I published a post last week for the first time in ages. In so doing, I stumbled across a graveyard of half-written posts (the kernel of an idea comes easily to me, making this relevant and coherent does not). I’ll see if I can finish a few more posts – here’s another. It starts with a quote:
“…opinions are bad things.
By opinions I do not mean ideas, and I do not mean thought. An opinion is rarely born of thought. Instead it arrives fully formed in a head. Opinions are…almost always emotion in fancy dress. They can be inherited, or they can spring from fears or desires, but they are never right.
Yet look how ferociously, how indefatigably, people cling to their opinions in the face of a flood of evidence that those opinions are at best questionable, and more likely mere dump fodder.
Look at the intransigent folly of so much politics. Look at the nonsense that passes for political debate….if you want to take part in this contest you are required to join a team and in order to join a team you have to have a packaged set of opinions.
Where do these opinions come from? Are they arrived at by rational analysis? If so, and if reason is reason, how come they differ? But opinions are not reasonable.
We are emotional creatures in an irrational world. Anyone who holds opinions is wrong and dangerous…The only comfortable seat for a thinking human being is a fence.
…and that’s my opinion.” (Joe Bennett1)
Joe’s article (from which the quote is pulled) brings a broad smile to my face. I absolutely love the penultimate line. In the societies that I have known (the UK, and to a lesser extent NZ) the phrase ‘sitting on the fence’ is often (i.e. normally) used as an insult – and yet this has always irritated me. I often find myself sitting on the proverbial fence…because I feel that I don’t know enough to pass judgement.
I don’t see this as a bad thing. Whenever I find myself in a ‘fencing-sitting’ scenario, it suggests that:
- I shouldn’t be giving an opinion (no matter how hard I am pushed to do so)….since I clearly feel that I don’t know enough; and
- I could do with learning some more.
I see the ‘I’m fence-sitting’ circumstance as a useful realisation because, if I care about the issue in focus, then it should trigger me into putting some effort into ‘digging in’, to uncover facts, to appreciate perspectives, to see the bigger picture. In so doing, I am highly likely to move to a new (and more productive) place.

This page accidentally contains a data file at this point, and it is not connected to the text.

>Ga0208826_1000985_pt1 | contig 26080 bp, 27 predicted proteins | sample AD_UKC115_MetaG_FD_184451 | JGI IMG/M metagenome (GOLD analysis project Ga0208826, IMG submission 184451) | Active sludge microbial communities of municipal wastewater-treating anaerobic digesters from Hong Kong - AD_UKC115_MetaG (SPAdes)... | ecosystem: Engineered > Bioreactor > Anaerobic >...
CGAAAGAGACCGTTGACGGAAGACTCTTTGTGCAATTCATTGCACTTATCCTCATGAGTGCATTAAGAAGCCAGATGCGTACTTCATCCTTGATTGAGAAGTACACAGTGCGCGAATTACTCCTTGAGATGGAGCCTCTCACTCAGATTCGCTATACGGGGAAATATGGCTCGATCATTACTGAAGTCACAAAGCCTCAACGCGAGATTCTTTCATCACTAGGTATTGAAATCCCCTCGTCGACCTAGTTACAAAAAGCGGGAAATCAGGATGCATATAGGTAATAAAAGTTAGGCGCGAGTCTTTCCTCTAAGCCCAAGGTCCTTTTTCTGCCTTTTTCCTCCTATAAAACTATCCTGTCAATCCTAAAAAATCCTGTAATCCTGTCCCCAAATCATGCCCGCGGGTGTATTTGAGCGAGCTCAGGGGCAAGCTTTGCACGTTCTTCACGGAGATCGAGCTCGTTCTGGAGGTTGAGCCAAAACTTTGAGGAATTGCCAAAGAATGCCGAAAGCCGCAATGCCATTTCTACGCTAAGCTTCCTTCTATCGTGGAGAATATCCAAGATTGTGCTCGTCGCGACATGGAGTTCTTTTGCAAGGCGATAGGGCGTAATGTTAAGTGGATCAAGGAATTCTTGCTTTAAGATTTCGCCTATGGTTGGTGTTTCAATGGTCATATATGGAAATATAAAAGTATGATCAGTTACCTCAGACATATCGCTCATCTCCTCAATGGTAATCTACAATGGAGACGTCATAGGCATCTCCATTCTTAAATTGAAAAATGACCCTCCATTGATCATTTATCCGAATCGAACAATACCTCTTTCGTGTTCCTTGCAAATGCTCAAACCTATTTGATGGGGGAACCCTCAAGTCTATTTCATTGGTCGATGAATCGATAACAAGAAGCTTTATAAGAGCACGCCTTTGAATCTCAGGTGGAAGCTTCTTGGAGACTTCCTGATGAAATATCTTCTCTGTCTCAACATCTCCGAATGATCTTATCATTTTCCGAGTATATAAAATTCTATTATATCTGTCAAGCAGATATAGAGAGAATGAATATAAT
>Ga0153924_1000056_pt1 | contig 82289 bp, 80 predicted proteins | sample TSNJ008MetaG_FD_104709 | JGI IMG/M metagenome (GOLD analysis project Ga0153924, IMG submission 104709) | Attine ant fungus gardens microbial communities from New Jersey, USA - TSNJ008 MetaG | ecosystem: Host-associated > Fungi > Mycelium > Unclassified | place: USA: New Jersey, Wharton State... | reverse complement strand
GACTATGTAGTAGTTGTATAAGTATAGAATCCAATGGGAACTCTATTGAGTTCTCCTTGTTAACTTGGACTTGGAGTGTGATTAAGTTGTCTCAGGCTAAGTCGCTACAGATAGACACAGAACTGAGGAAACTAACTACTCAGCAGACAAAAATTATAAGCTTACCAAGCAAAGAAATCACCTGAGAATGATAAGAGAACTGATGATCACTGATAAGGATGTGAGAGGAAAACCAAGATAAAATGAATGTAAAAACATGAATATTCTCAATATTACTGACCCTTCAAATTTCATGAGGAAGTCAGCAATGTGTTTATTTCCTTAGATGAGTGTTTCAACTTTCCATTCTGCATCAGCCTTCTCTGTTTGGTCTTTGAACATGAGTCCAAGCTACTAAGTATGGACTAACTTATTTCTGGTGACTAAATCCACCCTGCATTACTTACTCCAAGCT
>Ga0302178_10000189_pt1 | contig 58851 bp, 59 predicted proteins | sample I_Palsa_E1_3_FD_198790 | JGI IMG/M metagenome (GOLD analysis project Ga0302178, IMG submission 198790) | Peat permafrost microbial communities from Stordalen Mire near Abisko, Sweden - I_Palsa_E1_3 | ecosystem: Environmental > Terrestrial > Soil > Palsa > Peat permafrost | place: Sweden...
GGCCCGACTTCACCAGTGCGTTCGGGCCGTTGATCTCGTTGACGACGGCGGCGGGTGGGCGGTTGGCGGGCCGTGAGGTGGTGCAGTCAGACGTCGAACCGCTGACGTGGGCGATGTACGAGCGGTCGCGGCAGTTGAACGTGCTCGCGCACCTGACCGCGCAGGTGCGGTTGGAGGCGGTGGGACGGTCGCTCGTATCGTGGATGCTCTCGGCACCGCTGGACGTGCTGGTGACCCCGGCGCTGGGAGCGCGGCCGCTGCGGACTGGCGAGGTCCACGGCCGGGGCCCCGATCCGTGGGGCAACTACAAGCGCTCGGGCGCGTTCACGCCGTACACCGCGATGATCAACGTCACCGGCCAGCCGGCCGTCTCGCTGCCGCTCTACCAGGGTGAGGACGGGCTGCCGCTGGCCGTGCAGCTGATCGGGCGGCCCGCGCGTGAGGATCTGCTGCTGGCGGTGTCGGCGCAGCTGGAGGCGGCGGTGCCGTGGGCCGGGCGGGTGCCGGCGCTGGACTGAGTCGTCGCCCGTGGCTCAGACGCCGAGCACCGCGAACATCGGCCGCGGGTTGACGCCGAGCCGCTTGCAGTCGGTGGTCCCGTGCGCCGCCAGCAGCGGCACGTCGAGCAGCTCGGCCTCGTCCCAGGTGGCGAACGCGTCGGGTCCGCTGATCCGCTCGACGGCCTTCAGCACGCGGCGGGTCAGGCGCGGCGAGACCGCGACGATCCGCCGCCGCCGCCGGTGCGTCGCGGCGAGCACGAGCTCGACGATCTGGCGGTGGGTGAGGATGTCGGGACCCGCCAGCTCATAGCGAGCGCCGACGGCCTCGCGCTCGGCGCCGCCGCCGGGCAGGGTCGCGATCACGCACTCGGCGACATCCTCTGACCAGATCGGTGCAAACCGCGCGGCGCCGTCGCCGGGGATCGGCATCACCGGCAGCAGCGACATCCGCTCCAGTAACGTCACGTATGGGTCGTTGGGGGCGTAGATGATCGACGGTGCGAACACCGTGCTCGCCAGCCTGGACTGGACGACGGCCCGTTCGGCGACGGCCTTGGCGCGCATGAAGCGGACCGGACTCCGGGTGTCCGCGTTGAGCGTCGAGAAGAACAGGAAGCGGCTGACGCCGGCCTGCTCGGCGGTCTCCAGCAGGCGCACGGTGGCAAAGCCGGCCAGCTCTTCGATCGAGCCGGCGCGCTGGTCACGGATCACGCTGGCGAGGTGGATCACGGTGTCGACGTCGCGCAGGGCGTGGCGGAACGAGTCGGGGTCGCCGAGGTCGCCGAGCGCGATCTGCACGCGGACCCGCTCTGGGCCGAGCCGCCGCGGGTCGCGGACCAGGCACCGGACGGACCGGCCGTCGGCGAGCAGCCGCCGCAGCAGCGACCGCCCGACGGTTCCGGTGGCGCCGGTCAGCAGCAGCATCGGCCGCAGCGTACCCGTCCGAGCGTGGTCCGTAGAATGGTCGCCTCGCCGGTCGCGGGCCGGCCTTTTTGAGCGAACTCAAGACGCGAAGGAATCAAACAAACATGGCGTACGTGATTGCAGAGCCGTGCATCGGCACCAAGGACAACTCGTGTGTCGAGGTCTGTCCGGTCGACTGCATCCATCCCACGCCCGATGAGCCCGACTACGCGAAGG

Merely having an opinion and sticking to it is likely to keep me anchored rigidly to the spot, as if stuck at the bottom of a deep lake in a pair of concrete boots.
A likely critique:
“But you’d never get anywhere Steve! You’d be forever stuck, like a broken record.”
I would suggest the opposite.
‘Not having opinions’ doesn’t have to mean staying meekly silent. Rather, it implies entering and sustaining an open-minded dialogue. This would require skillfully setting out:
- what you think you know, and why;
- what you are uncertain of, and why; and
- what you understand as clear holes in your knowledge.
…and thus collaborating with others who can perhaps expand the group’s (never to be complete) jigsaw of knowledge.
Further, ‘not having opinions’ does not mean ‘not making decisions’. Rather, it means using facts to make decisions, and investing in the (hugely rewarding) effort of collecting facts before doing so.
If you feel that you don’t know, well go and find out some more!
We’d probably move away from ‘implementing ideologies’ (going fast to go slow) to ‘experimenting with hypotheses’ and making adjustments as we learn (going slow to go fast).
…but that’s just my opinion 😊.
On ‘going and find out more’
‘Finding out more’ doesn’t mean canvasing other people’s opinions or biasing your search for ‘evidence’ to that which supports your opinion. It means going to the ‘coal face’, observing reality (and the variation within), collecting the evidence for yourself and reflecting on what it is telling you.
A nice quote I heard the other day from a colleague:
“If you haven’t observed, you can’t talk”.
Now, that’s quite a bold and (perhaps blanket) statement, but there’s a rather important point within.
If we are not (yet) in a position to be able to observe (i.e. gain primary evidence) then I’d suggest that we should listen very carefully to those that have.
I recognise that this short post may be questioned by many, since opinions are (rightly or wrongly) a huge part of life.
I’ve written a number of earlier posts in this space and if you’d like to play with the idea further, here are a few to look at:
Take ‘Brexit’ as an example (the idea of Britain leaving the European Union).
Who’s got a strongly held opinion regarding Brexit? I’d suggest millions of people.
Who can (really) say that they fully understand what is being proposed and what will transpire? I’d suggest maybe a handful of ‘experts’…and even these will likely be wide of the mark.
…and with that thought, who will move onto the fence, to stop pushing their opinion and, instead, spend some real effort to further try to understand? Perhaps not so many.
‘Fence sitting’, at least while you are (meaningfully) learning, is a most excellent place to be.
Conversely, who’s dug into themselves, to think about the emotions that are answerable for driving their opinions? (Inherited from their parents? Created by their fears? Constructed from their cravings?…)
A reminder that Joe wrote that “Opinions are…almost always emotion in fancy dress”.
What costume(s) are you (and I) wearing? Why?
1. Joe Bennett is a most excellent writer of short, insightful, challenging (usually contrarian) articles that are published weekly in our local newspaper (‘The Press’) here in Christchurch New Zealand. https://www.joebennett.nz/